Did you know that Pluto is not considered a planet of our solar system anymore? Yes, in 2006, its career ended as a full-on planet after more than 75 years (as it was only discovered in 1930) because it doesn’t fulfill the criteria of a planet. It’s now considered a dwarf planet. My 5-year old son is learning about our solar system in school these days and Pluto was not part of it anymore.

The other day, the last question before my boy went to sleep was how the earthquake in Japan came to happen. Fortunately, geography was one of my favorites subjects when I was in school, so I managed to explain that off the cuff. But I was at a total loss with the Pluto question. Was that on the front pages of the newspapers back in 2006? I wonder.

My mom is a teacher for biology and chemistry. She recently explained to me the biochemical background and connection between low kidney function and potassium levels.
It feels like I am sitting on the school bench again. And you know what? I am enjoying it. It’s random things that don’t seem very important in everyday life, as you run your errands. But it makes me sit down for a moment and engage my brain with something different. Something that goes beyond remembering what groceries need to be bought, the husband’s weekend work schedule, or organizing the family’s summer holiday.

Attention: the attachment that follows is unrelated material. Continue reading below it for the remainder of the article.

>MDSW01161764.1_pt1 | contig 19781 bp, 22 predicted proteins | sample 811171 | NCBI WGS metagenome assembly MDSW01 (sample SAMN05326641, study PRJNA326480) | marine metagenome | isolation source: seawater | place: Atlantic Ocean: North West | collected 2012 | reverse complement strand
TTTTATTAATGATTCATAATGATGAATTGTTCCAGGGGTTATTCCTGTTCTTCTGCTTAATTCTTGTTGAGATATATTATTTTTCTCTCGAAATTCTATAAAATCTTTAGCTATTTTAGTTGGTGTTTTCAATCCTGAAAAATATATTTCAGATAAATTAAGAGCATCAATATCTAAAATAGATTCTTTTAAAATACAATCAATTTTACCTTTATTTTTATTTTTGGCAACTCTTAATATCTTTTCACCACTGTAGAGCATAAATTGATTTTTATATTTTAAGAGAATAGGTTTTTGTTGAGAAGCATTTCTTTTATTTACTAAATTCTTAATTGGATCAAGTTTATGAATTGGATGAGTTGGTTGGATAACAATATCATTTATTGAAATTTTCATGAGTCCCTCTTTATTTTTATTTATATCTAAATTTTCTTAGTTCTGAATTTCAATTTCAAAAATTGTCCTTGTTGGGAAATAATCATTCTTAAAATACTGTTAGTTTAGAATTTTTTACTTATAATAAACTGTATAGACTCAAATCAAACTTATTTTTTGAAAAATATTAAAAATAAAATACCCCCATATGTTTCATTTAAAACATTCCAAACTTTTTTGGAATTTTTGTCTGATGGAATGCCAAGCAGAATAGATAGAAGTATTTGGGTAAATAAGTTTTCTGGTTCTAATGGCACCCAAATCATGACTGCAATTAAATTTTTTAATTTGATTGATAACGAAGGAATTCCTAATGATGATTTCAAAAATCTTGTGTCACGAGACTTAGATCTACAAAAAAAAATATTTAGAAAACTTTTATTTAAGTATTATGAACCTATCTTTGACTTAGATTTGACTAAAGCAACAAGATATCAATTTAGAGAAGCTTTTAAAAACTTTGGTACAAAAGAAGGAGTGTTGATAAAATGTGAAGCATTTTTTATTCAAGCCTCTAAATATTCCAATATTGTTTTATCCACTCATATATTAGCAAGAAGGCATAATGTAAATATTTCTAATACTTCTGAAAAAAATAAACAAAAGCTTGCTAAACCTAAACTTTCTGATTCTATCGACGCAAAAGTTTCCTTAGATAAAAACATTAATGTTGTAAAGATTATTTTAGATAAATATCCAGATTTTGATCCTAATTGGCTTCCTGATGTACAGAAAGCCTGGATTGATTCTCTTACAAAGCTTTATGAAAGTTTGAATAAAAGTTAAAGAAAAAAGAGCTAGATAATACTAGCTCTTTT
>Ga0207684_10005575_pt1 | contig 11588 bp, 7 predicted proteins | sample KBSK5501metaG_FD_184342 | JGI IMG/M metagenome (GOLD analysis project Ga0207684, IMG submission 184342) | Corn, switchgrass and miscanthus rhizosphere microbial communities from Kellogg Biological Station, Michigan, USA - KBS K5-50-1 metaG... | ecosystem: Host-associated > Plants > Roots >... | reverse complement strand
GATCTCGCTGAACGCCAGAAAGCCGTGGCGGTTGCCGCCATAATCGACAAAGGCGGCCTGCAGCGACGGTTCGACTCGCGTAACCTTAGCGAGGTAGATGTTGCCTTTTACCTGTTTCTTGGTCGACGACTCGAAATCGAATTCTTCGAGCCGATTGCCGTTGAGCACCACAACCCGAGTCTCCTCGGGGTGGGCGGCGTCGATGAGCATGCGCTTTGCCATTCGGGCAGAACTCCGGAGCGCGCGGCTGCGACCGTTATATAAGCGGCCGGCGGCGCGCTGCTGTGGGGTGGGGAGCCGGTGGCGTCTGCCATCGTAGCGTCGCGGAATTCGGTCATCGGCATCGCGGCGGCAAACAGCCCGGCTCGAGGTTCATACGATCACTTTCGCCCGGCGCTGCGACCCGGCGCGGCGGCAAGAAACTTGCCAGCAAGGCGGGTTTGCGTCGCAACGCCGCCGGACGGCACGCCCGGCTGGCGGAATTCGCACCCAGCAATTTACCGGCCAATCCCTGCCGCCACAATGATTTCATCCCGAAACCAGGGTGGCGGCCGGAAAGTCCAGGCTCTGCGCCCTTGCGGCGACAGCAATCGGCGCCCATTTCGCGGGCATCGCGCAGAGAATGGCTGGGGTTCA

It makes me stop and realize it is nice and cozy in my little cocoon. But there is a whole world out there that is amazing and full of wonders. You just have to open up to it. It’s not even a question of time. Changing from tunnel view to a wider outlook is all it takes.
I remember that I felt empty in the months after I finally got my university degree after years of studying. Suddenly there were no more book piles on my desk, nothing to research. At that moment I understood those middle-aged people and pensioners that I saw at university every now and then. You need to do something, or rather, you should always learn something. All your life. Hopefully,  I will be one of them in 15 or 20 years time when my kids are grown up, studying psychology,  a science that always fascinated me.
Something that can be very psychological, are food cravings. For instance, if you always want something sweet after dinner, always need that caramel popcorn at the movies, as well as eating out of boredom or because you are under stress, these are psychological food cravings.
However, if you crave meat, your body probably tells you it needs protein. Craving veggies can point to a deficiency in vitamins. Those are physiological cravings. I am having a meat phase. It’s so severe, I even went to a local restaurant PR event with a burger tasting, to get my meat. I don’t know where my craving stems from. My running training has reduced itself to a minimum for various reasons. But since I had children, I stopped asking myself for reasons: it’s all phases. We don’t know where they come from, we don’t know when they go. But they will be over at some stage.
The chicken coconut curry probably ticks all boxes to satisfy physiological cravings: chicken for the protein, beans for the vitamins, and coconut milk and ground almonds for the fats. All good. Dig in.